EU Commissioner and former Kilkenny TD Phil Hogan defends meetings with local lobby groups
EU Commissioner and former Kilkenny TD Phil Hogan has defended the number of meetings he has held with local lobby groups.
The former minister has been named among a handful of EU commissioners who had a “disproportionately large” number of meetings with lobbyists and business groups from their home countries, according to a group that highlights the influence of lobbying on EU policymaking.
According to a new report – titled Captured States: When EU Governments are a Channel for Corporate Interests – published by the research and campaign body Corporate Europe Observatory, at least 29 of the 102 meetings held by Mr Hogan with corporate lobbyists since being appointed agriculture commissioner in late 2014 involved Irish business interests.
Some had no links to agriculture. Mr Hogan met Ryanair to discuss “aviation issues”, and Google to discuss “enterprise” and “agri issues”. His meetings with Google coincided with its lobbying efforts over the commission’s proposal to reform the EU Copyright Directive.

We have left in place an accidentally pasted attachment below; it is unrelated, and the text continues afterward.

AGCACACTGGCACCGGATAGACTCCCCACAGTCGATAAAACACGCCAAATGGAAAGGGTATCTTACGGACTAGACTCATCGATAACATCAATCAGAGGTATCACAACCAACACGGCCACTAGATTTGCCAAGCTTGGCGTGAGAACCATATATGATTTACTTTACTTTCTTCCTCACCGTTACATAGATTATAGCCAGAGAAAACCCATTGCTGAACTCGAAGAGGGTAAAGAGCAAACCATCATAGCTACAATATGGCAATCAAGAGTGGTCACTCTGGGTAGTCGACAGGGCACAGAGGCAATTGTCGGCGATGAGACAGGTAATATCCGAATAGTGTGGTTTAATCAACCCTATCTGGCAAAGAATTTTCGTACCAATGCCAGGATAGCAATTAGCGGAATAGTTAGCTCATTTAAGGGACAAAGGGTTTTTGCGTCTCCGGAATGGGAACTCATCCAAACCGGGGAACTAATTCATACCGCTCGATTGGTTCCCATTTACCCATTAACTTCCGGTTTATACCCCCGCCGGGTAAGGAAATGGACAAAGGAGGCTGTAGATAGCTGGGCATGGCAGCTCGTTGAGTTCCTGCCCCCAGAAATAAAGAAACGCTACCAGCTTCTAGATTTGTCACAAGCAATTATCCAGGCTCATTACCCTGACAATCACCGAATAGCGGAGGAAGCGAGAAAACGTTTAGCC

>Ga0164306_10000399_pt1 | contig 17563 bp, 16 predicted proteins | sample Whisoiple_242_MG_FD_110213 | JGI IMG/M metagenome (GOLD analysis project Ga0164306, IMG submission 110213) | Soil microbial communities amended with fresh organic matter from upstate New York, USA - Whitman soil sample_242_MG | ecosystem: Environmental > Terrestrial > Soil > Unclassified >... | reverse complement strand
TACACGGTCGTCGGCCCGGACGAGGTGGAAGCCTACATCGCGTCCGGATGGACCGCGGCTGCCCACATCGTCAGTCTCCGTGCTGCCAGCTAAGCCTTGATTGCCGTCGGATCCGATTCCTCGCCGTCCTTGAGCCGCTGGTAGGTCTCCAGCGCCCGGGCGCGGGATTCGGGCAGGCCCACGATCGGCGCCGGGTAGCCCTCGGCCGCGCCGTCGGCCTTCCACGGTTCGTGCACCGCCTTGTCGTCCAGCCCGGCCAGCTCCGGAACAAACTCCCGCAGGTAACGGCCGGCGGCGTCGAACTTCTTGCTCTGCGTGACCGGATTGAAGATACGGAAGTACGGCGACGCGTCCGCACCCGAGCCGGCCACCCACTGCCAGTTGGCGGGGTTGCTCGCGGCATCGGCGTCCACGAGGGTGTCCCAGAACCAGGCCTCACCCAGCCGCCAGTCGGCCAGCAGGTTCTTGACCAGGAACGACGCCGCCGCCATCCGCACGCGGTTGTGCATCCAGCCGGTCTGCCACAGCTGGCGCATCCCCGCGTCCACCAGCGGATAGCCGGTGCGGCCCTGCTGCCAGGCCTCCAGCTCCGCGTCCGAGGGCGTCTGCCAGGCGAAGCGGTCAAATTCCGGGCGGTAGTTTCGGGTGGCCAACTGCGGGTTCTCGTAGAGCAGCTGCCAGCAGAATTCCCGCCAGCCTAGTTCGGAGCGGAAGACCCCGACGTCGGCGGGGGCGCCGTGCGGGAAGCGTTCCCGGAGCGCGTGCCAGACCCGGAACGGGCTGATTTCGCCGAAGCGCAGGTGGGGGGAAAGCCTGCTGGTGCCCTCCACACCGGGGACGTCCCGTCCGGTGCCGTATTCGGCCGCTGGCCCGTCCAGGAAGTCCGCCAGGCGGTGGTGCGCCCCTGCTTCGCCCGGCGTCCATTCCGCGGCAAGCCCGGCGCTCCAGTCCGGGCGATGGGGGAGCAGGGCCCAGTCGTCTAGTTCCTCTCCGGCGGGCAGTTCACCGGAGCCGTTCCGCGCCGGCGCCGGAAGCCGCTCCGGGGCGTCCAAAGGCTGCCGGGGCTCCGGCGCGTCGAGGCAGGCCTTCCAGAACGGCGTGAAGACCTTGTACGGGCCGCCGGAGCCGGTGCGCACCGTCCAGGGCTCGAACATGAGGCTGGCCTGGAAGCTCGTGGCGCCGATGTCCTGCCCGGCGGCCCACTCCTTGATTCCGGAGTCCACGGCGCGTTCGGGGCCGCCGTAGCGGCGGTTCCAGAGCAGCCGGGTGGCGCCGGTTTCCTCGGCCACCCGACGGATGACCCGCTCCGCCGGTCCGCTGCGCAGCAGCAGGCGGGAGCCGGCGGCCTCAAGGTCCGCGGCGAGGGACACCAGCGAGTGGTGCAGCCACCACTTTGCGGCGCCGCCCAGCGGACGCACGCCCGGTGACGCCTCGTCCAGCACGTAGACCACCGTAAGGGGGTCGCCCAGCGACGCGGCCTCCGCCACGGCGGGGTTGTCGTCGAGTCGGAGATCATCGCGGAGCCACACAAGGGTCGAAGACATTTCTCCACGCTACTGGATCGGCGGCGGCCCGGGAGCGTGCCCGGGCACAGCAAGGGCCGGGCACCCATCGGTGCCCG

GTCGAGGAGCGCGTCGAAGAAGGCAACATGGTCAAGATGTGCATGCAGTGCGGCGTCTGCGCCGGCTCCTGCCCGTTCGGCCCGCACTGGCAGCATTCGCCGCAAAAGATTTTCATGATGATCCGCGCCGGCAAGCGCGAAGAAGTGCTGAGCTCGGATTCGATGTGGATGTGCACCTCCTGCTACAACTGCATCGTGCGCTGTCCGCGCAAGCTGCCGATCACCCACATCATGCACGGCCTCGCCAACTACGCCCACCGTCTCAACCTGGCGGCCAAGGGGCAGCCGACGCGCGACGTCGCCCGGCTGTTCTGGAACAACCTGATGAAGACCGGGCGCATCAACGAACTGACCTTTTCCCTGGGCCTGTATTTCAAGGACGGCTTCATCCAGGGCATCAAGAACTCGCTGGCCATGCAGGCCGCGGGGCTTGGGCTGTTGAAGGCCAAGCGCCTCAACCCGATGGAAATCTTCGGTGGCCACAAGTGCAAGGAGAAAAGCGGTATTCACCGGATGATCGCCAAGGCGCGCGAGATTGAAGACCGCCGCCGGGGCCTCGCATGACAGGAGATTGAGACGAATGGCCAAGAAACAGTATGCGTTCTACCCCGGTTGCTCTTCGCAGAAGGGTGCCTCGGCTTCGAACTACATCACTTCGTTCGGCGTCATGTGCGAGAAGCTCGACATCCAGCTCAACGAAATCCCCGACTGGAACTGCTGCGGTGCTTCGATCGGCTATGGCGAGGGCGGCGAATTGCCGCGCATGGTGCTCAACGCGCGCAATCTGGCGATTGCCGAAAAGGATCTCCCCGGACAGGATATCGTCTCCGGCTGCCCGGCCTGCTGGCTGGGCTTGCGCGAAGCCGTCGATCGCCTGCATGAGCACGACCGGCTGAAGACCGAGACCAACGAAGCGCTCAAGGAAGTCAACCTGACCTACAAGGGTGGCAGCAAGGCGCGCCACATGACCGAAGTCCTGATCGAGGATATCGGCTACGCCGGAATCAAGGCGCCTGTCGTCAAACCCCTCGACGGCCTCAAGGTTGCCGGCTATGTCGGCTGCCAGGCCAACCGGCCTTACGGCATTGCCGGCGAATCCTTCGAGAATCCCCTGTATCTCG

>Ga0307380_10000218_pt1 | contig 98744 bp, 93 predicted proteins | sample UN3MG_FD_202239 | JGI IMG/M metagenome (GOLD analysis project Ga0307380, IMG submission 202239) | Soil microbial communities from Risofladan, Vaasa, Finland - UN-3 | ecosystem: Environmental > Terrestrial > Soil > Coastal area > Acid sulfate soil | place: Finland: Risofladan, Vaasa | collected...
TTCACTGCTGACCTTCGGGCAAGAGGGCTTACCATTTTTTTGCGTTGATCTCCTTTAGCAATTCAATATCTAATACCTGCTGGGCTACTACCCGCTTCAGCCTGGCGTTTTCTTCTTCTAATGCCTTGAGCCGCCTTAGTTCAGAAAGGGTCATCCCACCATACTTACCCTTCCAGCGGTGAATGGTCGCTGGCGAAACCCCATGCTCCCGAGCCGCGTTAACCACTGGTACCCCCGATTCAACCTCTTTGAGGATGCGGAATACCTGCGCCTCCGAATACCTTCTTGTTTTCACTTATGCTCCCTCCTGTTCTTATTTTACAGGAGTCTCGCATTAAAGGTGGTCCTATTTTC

The report found that Irish interests accounted for half of Mr Hogan’s top 10 “most-met” lobbyists. The Irish Farmers’ Association (IFA) accounted for seven meetings; the business organisation IBEC and the Irish Creamery Milk Suppliers Association held four; and the Irish Co-operative Organisation Society got three meetings with Commissioner Hogan.
One meeting between Mr Hogan and IBEC concerned the growth of the “Irish spirits” industry. He also met Kilkenny-based food giant Glanbia and ABP Food Group, a beef firm owned by Larry Goodman. Officials from Hogan’s office also held separate meetings with lobbyists.
Report co-author Vicky Cann said EU commissioners should take care to avoid being seen as a channel of national corporate influence.
However, a spokesperson for Commissioner Hogan, who has indicated a desire to serve a second term as an EU commissioner, said it was not surprising that he received representations on a wide range of EU-related issues from various sources in Ireland.
“Since the Brexit referendum, there is understandable concern throughout Irish society, and particularly among the business community, about the consequences of Brexit, which may have contributed to the high number of representations from Ireland,” the spokesperson told The Sunday Times.
“Commissioner Hogan believes strongly in the value of engaging with government, business and civic society.
“He and his team have adopted a policy of being accessible to various interest groups, particularly in relation to his portfolio of agriculture and rural development, not alone from Ireland, but right across the EU.”